A 50-year-old woman with possible medical problems lies in critical condition at a local hospital after a serious car wreck.
The wreck occurred near the intersection of McDaniel Street and Lake Mead Boulevard. As the woman slowly made her way across the street outside of a crosswalk, a motorist hit her. Police ruled out alcohol impairment, but they are still searching for a cause.
None of the names were released.
Comparative Fault in Las Vegas Car Wreck Cases
Contributory negligence is by far the most common insurance company defense in Nevada vehicle collision cases.
In most jurisdictions, comparative fault is a two-part operation. First, insurance company lawyers must convince the judge that contributory negligence was a factor. Drinking a soda while driving technically constitutes distracted driving. But most judges would not consider this conduct dangerous enough to invoke the contributory negligence defense.
Second, the jury must apportion fault between the victim and tortfeasor. Sometimes, this phase of the case is quite complex.
The above story is a good example. It appears that the victim was not inside a marked crosswalk and, presumably, crossing against the light as well. Based simply on those facts, a jury might roughly evenly divide liability for the crash (e.g. 50/50, 55/45).
However, there is more to the story. Unless the woman darted out into traffic, and considering the below discussion that’s not very likely, the tortfeasor (negligent driver) was probably not keeping a very good lookout. Moreover, there is a difference between straying a few steps outside of the crosswalk and crossing in the middle of the street. So, upon further review, the division of liability might be more like 70/30 in favor of the victim.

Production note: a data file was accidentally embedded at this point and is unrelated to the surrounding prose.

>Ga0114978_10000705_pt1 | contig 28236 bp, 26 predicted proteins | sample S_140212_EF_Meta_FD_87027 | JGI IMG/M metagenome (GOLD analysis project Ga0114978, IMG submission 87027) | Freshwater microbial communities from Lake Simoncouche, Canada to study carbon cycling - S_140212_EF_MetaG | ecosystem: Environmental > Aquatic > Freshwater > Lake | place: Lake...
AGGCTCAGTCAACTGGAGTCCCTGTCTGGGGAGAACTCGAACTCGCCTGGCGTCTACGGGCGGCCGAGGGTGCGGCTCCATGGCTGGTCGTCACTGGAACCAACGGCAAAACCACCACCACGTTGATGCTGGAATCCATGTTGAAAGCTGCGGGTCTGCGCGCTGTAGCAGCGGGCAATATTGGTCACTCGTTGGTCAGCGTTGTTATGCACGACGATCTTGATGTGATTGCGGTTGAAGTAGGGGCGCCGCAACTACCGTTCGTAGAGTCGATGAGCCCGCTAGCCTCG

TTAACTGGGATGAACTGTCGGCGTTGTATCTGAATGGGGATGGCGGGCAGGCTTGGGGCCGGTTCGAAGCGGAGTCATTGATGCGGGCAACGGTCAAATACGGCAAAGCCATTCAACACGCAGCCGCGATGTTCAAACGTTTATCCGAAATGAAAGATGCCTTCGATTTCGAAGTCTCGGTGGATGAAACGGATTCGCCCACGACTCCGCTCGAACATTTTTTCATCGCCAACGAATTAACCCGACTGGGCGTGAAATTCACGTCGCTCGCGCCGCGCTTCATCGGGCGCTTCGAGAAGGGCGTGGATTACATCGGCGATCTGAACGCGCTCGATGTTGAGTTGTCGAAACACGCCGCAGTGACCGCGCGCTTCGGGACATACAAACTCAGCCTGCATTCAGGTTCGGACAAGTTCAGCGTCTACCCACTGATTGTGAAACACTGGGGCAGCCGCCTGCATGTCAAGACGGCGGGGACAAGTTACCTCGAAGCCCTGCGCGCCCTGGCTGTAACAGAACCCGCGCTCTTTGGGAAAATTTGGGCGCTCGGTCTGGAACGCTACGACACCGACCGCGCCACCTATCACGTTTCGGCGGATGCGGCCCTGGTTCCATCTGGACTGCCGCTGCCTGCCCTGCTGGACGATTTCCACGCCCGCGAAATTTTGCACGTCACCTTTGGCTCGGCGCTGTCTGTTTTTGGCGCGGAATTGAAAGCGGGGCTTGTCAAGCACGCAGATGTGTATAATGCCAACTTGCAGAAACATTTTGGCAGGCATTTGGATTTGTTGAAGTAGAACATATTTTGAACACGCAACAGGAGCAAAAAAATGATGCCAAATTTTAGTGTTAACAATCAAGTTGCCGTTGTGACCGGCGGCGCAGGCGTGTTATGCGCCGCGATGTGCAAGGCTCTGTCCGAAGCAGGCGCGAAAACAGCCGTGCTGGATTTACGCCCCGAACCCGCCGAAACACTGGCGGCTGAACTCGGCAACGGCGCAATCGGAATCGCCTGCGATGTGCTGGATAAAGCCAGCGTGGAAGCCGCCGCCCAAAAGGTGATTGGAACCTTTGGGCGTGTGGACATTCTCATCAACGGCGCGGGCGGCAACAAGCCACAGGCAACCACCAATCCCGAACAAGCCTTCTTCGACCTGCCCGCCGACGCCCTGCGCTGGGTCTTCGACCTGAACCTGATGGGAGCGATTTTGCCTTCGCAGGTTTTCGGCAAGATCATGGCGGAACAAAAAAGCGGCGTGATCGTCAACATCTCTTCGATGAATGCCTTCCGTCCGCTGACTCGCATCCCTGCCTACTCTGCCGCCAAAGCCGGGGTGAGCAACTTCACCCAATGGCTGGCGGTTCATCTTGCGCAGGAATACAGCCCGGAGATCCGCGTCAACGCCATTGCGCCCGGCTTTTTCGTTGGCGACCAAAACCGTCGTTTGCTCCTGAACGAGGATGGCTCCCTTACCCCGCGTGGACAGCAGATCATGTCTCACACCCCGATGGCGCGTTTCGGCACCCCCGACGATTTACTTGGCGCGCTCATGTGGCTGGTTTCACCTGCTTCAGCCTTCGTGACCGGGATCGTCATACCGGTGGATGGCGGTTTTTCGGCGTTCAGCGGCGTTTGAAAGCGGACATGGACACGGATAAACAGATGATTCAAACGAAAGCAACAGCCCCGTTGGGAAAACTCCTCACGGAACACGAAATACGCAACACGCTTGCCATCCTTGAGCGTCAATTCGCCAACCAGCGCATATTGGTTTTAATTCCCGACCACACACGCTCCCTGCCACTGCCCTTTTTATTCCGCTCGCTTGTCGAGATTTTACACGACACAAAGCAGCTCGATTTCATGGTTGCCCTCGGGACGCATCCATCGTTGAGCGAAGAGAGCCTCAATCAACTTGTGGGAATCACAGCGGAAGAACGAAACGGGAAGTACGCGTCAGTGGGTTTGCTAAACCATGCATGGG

The percentage division is very important. Nevada is a modified comparative fault state with a 51 percent bar. So, if the victim is to recover a proportional share of damages, the tortfeasor must be at least 51 percent responsible for the wreck.
Thereafter, it is a numbers game. The higher the tortfeasor’s share of responsibility, the more money the victim receives.
The “Eggshell Skull Rule” in Nevada
Pre-existing medical conditions are quite common in Nevada and elsewhere. One might think that the comparative fault logic applies here. After all, if the victim has a medical problem that a car crash worsens, that’s certainly not the tortfeasor’s fault.
But from a legal standpoint, there is a big difference between causation and damages. It would be wrong for tortfeasors to receive financial windfalls because of the status of the victims.
That’s where the eggshell skull rule comes into play. The foreseeability doctrine is suspended in these situations. The tortfeasor is legally responsible for all damages that result from the car crash, and not just some of them.
That includes things like bad knees or a heart condition.
Work With an Experienced Lawyer
Pedestrian-auto accidents often cause fatal injuries. For a free consultation with an experienced personal injury attorney in Las Vegas, contact Naqvi Injury Law. We routinely handle matters in Clark County and nearby jurisdictions.